How Do I Find Out If My Student Loans Will Be Forgiven?

Back view of college students raising their arms on a class at lecture hall.
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While campaigning during the run-up to the 2020 presidential election, President Joe Biden pledged to cancel $10,000 worth of student loan debt per borrower.

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Now, more than a year-and-a-half after being sworn in, Biden is attempting to deliver on his campaign promise, announcing that his administration will cancel up to $10,000 in federal student loan debt (or up to $20,000 in federal student loan debt for Pell Grant recipients).

According to a White House statement concerning the matter, approximately 45 million Americans hold student loans totaling $1.6 trillion. About 20 million borrowers could have their debt completely eliminated, per The Washington Post.

Federal Student Loan Payment Pause Extended Until End of Year

As expected, President Biden has also officially extended the student loan payment moratorium until Dec. 31, but it will be the final extension. Federal student loan payments will resume on Jan. 1, 2023.

The Department of Education has income details stored for nearly 8 million borrowers who may not need to take any additional steps for their student debt to be reduced, according to The Washington Post. But for the rest of those individuals trying to figure out if they are eligible for their student loans to be forgiven, there has been very little information on what the debt relief application will look like.

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The White House fact sheet reads: “The Department of Education will work quickly and efficiently to set up a simple application process for borrowers to claim relief. The application will be available no later than when the pause on federal student loan repayments terminates at the end of the year.”

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Information Regarding Student Loan Forgiveness Still in Limbo

But as Michelle Dimino — senior education policy leader, Third Way — told CNBC’s “Make It”: “Most borrowers won’t automatically see their balances be cleared or reduced… we’re all sitting tight for more information.”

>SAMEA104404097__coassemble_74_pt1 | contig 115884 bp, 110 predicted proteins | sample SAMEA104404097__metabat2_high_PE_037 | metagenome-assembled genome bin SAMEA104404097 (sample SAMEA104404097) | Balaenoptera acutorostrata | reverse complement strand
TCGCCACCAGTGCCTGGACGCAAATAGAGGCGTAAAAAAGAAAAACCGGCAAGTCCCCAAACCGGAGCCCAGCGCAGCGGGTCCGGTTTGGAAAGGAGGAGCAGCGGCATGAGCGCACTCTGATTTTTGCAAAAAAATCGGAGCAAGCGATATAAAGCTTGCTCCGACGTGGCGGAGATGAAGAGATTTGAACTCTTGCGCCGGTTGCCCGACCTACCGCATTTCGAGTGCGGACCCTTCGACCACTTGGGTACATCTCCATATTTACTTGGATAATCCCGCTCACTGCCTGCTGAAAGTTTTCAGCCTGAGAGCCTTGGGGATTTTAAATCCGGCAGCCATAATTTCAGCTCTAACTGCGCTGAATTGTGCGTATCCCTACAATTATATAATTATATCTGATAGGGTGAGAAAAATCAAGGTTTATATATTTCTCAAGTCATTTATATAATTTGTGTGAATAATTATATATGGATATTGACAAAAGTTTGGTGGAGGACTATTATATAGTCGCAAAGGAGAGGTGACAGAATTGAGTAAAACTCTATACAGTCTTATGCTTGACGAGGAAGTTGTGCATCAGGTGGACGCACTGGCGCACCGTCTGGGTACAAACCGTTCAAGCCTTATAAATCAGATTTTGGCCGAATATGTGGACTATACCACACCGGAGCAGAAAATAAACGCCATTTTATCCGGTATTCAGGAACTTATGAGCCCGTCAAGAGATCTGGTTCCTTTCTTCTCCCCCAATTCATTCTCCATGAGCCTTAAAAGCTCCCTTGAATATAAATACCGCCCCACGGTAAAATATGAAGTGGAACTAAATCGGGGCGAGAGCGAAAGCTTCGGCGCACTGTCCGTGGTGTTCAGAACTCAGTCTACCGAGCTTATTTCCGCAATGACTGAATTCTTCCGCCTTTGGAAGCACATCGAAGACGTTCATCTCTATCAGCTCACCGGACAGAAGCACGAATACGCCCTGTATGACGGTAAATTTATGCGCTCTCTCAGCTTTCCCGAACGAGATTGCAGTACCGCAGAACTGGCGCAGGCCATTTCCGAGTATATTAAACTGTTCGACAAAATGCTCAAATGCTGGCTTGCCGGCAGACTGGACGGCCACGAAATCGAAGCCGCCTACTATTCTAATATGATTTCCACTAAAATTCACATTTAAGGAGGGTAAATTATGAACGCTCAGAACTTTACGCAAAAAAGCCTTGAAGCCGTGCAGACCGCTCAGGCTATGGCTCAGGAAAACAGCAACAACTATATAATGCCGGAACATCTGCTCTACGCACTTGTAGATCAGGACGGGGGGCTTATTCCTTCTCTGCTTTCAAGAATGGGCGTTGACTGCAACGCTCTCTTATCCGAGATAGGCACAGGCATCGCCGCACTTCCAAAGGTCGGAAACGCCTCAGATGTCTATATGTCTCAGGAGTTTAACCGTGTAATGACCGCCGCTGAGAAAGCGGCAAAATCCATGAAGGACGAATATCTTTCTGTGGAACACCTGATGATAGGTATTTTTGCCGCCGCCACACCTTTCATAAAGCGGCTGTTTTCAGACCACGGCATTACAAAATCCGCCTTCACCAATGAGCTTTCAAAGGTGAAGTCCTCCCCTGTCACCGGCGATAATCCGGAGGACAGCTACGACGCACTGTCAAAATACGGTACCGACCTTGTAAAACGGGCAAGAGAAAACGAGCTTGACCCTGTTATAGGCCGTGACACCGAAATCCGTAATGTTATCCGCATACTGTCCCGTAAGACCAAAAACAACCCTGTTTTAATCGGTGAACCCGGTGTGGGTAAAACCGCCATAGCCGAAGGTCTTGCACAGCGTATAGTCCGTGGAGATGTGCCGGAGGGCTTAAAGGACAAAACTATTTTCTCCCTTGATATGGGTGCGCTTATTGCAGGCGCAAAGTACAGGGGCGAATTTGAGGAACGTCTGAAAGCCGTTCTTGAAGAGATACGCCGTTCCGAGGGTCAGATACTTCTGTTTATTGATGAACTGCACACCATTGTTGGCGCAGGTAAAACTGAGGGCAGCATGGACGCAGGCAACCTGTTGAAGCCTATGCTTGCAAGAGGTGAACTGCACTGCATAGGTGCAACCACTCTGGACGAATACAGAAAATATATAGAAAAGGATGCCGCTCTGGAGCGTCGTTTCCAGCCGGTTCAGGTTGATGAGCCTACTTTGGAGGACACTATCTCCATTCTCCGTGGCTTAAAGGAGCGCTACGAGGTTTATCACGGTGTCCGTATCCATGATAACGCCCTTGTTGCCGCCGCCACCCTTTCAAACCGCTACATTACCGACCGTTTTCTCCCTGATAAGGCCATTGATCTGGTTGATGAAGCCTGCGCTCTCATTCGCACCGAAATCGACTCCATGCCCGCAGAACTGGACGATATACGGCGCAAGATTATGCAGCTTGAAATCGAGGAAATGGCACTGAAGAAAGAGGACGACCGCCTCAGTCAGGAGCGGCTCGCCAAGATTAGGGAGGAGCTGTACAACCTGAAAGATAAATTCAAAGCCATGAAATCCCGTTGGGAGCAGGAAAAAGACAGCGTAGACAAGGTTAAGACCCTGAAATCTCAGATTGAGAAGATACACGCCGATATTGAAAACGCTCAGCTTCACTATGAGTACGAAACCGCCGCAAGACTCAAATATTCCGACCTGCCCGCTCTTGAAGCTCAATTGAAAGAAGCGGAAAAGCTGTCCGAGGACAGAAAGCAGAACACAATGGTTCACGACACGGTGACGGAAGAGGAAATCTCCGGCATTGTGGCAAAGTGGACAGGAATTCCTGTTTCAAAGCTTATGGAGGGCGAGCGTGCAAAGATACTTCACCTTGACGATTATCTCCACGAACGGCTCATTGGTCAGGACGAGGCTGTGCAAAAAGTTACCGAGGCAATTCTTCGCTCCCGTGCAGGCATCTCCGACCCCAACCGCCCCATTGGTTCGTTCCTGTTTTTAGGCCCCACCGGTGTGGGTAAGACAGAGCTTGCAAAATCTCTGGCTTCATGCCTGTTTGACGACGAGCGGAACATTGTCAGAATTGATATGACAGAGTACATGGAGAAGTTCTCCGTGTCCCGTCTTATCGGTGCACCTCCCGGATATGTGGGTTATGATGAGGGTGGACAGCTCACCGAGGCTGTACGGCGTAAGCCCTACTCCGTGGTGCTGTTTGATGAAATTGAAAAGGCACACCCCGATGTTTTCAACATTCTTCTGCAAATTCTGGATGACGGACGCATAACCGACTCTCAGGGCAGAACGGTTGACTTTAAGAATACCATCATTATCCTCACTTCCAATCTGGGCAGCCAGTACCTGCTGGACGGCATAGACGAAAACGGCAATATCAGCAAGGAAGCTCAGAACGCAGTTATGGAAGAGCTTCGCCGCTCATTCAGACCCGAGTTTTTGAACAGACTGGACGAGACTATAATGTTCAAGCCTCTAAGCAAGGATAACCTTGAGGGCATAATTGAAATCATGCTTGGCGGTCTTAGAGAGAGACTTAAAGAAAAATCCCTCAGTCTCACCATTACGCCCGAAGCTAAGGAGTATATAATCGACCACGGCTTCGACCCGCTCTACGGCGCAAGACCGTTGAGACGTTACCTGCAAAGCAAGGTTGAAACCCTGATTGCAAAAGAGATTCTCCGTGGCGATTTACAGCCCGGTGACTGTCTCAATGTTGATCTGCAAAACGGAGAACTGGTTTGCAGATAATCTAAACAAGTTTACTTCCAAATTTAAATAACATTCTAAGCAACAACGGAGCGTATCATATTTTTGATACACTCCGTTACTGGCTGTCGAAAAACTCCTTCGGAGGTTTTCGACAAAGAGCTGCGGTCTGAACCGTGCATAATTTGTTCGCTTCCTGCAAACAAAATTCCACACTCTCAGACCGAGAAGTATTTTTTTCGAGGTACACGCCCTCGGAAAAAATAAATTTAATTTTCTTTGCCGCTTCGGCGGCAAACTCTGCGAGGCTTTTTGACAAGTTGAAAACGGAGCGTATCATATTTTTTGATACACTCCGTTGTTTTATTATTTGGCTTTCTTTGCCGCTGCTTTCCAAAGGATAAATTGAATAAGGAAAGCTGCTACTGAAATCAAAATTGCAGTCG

While you wait for more details and instructions as to how to apply, there are things a borrower can do to prepare for the application process.

As CNBC suggests, the first thing you should do is to verify your income — according to your 2020 and 2021 tax return filings — and make sure you meet the eligibility threshold concerning earnings. Only those who earn under $125,000 per year (or $250,000 for a married couple filing taxes jointly) may apply for federal student loan cancellation.

Second, Pell Grant recipients can access pertinent records by logging into your Free Application for Federal Student Aid (FAFSA) account.

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CNBC also advises that all borrowers should sign up for federal student loan borrower updates through the U.S. Department of Education. By doing so, borrowers will be notified when any new information is available.

Additionally, those eligible for loan forgiveness should keep their FAFSA profile information up-to-date and have their loan documentation and tax returns for the last two years at the ready to prove eligibility.

White House Promises Easier Enrolment in 2023

In the future, the Department of Education will make it easier for borrowers who enrol in this new plan to stay enrolled, according to the White House fact sheet. “Starting in the summer of 2023, borrowers will be able to allow the Department of Education to automatically pull their income information year after year, avoiding the hassle of needing to recertify their income annually,” the fact sheet outlines.

In the meantime, expect some news from the Biden administration — and the U.S. Department of Education — on how to apply for student debt reduction in the near future.

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About the Author

David Nadelle is a freelance editor and writer based in Ottawa, Canada. After working in the energy industry for 18 years, he decided to change careers in 2016 and concentrate full-time on all aspects of writing. He recently completed a technical communication diploma and holds previous university degrees in journalism, sociology and criminology. David has covered a wide variety of financial and lifestyle topics for numerous publications and has experience copywriting for the retail industry.
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